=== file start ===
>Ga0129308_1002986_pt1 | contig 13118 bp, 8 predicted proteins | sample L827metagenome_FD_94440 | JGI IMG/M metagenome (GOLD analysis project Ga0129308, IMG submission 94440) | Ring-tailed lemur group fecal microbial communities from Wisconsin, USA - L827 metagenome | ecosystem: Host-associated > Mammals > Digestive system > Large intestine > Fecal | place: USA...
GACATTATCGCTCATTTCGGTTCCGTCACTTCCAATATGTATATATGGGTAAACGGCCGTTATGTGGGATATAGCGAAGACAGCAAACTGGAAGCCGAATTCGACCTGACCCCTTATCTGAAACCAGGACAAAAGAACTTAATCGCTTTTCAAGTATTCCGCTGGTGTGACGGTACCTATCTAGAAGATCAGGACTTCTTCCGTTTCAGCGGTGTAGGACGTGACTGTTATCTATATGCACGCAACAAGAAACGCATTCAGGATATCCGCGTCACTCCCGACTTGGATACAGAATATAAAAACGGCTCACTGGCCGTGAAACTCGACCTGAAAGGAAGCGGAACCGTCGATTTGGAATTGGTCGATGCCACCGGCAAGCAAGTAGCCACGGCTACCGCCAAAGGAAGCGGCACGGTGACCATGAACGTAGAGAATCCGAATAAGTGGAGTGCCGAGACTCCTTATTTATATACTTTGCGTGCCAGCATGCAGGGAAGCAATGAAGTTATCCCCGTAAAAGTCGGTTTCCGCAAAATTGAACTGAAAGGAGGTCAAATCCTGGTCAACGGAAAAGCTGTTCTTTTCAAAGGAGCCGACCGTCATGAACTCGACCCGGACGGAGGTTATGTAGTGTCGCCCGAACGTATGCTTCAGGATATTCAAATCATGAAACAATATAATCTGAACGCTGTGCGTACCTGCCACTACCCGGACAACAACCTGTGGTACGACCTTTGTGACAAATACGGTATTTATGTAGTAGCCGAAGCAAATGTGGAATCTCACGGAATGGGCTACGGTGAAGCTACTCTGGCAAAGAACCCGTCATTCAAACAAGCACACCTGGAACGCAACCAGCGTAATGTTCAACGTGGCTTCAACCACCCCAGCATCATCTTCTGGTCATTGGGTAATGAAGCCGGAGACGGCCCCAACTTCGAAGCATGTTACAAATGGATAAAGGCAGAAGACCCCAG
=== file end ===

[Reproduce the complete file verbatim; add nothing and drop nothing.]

>Ga0129308_1002986_pt1 | contig 13118 bp, 8 predicted proteins | sample L827metagenome_FD_94440 | JGI IMG/M metagenome (GOLD analysis project Ga0129308, IMG submission 94440) | Ring-tailed lemur group fecal microbial communities from Wisconsin, USA - L827 metagenome | ecosystem: Host-associated > Mammals > Digestive system > Large intestine > Fecal | place: USA...
GACATTATCGCTCATTTCGGTTCCGTCACTTCCAATATGTATATATGGGTAAACGGCCGTTATGTGGGATATAGCGAAGACAGCAAACTGGAAGCCGAATTCGACCTGACCCCTTATCTGAAACCAGGACAAAAGAACTTAATCGCTTTTCAAGTATTCCGCTGGTGTGACGGTACCTATCTAGAAGATCAGGACTTCTTCCGTTTCAGCGGTGTAGGACGTGACTGTTATCTATATGCACGCAACAAGAAACGCATTCAGGATATCCGCGTCACTCCCGACTTGGATACAGAATATAAAAACGGCTCACTGGCCGTGAAACTCGACCTGAAAGGAAGCGGAACCGTCGATTTGGAATTGGTCGATGCCACCGGCAAGCAAGTAGCCACGGCTACCGCCAAAGGAAGCGGCACGGTGACCATGAACGTAGAGAATCCGAATAAGTGGAGTGCCGAGACTCCTTATTTATATACTTTGCGTGCCAGCATGCAGGGAAGCAATGAAGTTATCCCCGTAAAAGTCGGTTTCCGCAAAATTGAACTGAAAGGAGGTCAAATCCTGGTCAACGGAAAAGCTGTTCTTTTCAAAGGAGCCGACCGTCATGAACTCGACCCGGACGGAGGTTATGTAGTGTCGCCCGAACGTATGCTTCAGGATATTCAAATCATGAAACAATATAATCTGAACGCTGTGCGTACCTGCCACTACCCGGACAACAACCTGTGGTACGACCTTTGTGACAAATACGGTATTTATGTAGTAGCCGAAGCAAATGTGGAATCTCACGGAATGGGCTACGGTGAAGCTACTCTGGCAAAGAACCCGTCATTCAAACAAGCACACCTGGAACGCAACCAGCGTAATGTTCAACGTGGCTTCAACCACCCCAGCATCATCTTCTGGTCATTGGGTAATGAAGCCGGAGACGGCCCCAACTTCGAAGCATGTTACAAATGGATAAAGGCAGAAGACCCCAG